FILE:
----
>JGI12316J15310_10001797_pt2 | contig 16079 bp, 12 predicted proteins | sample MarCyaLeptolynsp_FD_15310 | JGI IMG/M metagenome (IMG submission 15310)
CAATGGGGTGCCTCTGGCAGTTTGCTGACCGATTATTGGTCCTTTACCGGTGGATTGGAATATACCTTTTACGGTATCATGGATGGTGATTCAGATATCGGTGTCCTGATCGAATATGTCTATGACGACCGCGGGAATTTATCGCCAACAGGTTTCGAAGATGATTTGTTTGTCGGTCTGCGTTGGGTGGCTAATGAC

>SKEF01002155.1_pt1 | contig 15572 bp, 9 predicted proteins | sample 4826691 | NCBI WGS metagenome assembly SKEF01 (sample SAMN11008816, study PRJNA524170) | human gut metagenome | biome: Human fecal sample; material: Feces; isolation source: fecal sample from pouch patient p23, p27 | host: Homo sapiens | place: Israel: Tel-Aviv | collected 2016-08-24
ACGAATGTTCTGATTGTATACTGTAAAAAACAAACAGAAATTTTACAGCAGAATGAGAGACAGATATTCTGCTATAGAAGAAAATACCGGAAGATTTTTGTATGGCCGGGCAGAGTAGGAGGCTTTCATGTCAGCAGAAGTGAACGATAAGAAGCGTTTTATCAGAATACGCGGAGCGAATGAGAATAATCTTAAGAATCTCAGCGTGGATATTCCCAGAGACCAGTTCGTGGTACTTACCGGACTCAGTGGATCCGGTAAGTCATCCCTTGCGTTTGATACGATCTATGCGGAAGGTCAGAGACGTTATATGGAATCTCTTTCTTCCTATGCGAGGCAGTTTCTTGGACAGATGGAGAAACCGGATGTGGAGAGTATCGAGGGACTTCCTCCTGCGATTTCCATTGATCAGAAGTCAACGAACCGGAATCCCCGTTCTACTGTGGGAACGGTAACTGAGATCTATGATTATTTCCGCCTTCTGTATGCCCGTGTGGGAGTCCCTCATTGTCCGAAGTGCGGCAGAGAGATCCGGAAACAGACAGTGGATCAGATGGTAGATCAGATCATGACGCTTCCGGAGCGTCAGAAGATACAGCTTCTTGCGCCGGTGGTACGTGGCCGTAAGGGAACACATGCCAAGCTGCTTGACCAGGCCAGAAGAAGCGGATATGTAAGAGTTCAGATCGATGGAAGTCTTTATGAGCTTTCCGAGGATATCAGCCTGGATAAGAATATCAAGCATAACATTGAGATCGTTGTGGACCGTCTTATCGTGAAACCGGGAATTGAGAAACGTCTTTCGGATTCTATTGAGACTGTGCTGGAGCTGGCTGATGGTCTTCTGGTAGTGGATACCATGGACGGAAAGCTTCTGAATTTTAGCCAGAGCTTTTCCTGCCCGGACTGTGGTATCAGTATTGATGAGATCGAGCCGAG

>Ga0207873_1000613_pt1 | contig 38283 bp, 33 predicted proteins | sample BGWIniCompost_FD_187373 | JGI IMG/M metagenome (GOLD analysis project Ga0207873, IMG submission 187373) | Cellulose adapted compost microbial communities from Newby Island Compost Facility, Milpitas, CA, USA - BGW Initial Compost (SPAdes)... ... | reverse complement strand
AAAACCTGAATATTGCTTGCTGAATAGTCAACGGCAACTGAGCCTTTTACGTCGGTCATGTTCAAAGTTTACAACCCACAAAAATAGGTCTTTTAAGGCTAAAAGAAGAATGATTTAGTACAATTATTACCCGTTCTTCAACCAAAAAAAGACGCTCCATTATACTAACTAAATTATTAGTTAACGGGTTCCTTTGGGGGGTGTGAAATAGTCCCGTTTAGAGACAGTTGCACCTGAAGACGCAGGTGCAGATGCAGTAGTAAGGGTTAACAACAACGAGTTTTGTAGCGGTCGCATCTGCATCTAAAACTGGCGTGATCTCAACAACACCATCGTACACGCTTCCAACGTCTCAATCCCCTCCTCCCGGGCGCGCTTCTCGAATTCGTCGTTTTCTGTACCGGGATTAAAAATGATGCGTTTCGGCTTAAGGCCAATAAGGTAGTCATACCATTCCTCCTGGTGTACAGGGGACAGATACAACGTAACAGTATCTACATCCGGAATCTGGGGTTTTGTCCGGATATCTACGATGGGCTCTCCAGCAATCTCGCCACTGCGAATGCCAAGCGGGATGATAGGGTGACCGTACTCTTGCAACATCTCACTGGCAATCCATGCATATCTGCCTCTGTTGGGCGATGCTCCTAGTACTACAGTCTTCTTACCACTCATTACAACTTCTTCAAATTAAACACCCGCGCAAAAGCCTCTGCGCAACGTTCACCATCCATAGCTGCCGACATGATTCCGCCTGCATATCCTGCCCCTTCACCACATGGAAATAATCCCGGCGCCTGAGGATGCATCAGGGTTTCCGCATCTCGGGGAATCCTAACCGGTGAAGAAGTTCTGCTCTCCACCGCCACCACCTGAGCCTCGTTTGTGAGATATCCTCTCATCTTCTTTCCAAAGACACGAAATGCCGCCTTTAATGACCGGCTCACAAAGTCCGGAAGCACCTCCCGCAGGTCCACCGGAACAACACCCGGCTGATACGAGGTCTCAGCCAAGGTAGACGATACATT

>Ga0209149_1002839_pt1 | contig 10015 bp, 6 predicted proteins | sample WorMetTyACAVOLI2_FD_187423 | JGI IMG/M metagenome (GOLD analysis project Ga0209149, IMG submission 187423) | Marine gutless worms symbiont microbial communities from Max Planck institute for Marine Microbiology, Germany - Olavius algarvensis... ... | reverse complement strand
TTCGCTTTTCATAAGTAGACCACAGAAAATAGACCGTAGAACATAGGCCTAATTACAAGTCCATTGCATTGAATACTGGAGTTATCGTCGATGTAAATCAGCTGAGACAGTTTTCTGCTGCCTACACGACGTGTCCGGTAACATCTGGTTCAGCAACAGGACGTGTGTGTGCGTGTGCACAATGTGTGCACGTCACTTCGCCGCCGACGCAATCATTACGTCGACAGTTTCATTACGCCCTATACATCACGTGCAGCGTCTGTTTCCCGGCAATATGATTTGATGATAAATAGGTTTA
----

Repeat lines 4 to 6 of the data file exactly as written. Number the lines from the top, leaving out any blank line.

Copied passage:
ACGAATGTTCTGATTGTATACTGTAAAAAACAAACAGAAATTTTACAGCAGAATGAGAGACAGATATTCTGCTATAGAAGAAAATACCGGAAGATTTTTGTATGGCCGGGCAGAGTAGGAGGCTTTCATGTCAGCAGAAGTGAACGATAAGAAGCGTTTTATCAGAATACGCGGAGCGAATGAGAATAATCTTAAGAATCTCAGCGTGGATATTCCCAGAGACCAGTTCGTGGTACTTACCGGACTCAGTGGATCCGGTAAGTCATCCCTTGCGTTTGATACGATCTATGCGGAAGGTCAGAGACGTTATATGGAATCTCTTTCTTCCTATGCGAGGCAGTTTCTTGGACAGATGGAGAAACCGGATGTGGAGAGTATCGAGGGACTTCCTCCTGCGATTTCCATTGATCAGAAGTCAACGAACCGGAATCCCCGTTCTACTGTGGGAACGGTAACTGAGATCTATGATTATTTCCGCCTTCTGTATGCCCGTGTGGGAGTCCCTCATTGTCCGAAGTGCGGCAGAGAGATCCGGAAACAGACAGTGGATCAGATGGTAGATCAGATCATGACGCTTCCGGAGCGTCAGAAGATACAGCTTCTTGCGCCGGTGGTACGTGGCCGTAAGGGAACACATGCCAAGCTGCTTGACCAGGCCAGAAGAAGCGGATATGTAAGAGTTCAGATCGATGGAAGTCTTTATGAGCTTTCCGAGGATATCAGCCTGGATAAGAATATCAAGCATAACATTGAGATCGTTGTGGACCGTCTTATCGTGAAACCGGGAATTGAGAAACGTCTTTCGGATTCTATTGAGACTGTGCTGGAGCTGGCTGATGGTCTTCTGGTAGTGGATACCATGGACGGAAAGCTTCTGAATTTTAGCCAGAGCTTTTCCTGCCCGGACTGTGGTATCAGTATTGATGAGATCGAGCCGAG

>Ga0207873_1000613_pt1 | contig 38283 bp, 33 predicted proteins | sample BGWIniCompost_FD_187373 | JGI IMG/M metagenome (GOLD analysis project Ga0207873, IMG submission 187373) | Cellulose adapted compost microbial communities from Newby Island Compost Facility, Milpitas, CA, USA - BGW Initial Compost (SPAdes)... ... | reverse complement strand
AAAACCTGAATATTGCTTGCTGAATAGTCAACGGCAACTGAGCCTTTTACGTCGGTCATGTTCAAAGTTTACAACCCACAAAAATAGGTCTTTTAAGGCTAAAAGAAGAATGATTTAGTACAATTATTACCCGTTCTTCAACCAAAAAAAGACGCTCCATTATACTAACTAAATTATTAGTTAACGGGTTCCTTTGGGGGGTGTGAAATAGTCCCGTTTAGAGACAGTTGCACCTGAAGACGCAGGTGCAGATGCAGTAGTAAGGGTTAACAACAACGAGTTTTGTAGCGGTCGCATCTGCATCTAAAACTGGCGTGATCTCAACAACACCATCGTACACGCTTCCAACGTCTCAATCCCCTCCTCCCGGGCGCGCTTCTCGAATTCGTCGTTTTCTGTACCGGGATTAAAAATGATGCGTTTCGGCTTAAGGCCAATAAGGTAGTCATACCATTCCTCCTGGTGTACAGGGGACAGATACAACGTAACAGTATCTACATCCGGAATCTGGGGTTTTGTCCGGATATCTACGATGGGCTCTCCAGCAATCTCGCCACTGCGAATGCCAAGCGGGATGATAGGGTGACCGTACTCTTGCAACATCTCACTGGCAATCCATGCATATCTGCCTCTGTTGGGCGATGCTCCTAGTACTACAGTCTTCTTACCACTCATTACAACTTCTTCAAATTAAACACCCGCGCAAAAGCCTCTGCGCAACGTTCACCATCCATAGCTGCCGACATGATTCCGCCTGCATATCCTGCCCCTTCACCACATGGAAATAATCCCGGCGCCTGAGGATGCATCAGGGTTTCCGCATCTCGGGGAATCCTAACCGGTGAAGAAGTTCTGCTCTCCACCGCCACCACCTGAGCCTCGTTTGTGAGATATCCTCTCATCTTCTTTCCAAAGACACGAAATGCCGCCTTTAATGACCGGCTCACAAAGTCCGGAAGCACCTCCCGCAGGTCCACCGGAACAACACCCGGCTGATACGAGGTCTCAGCCAAGGTAGACGATACATT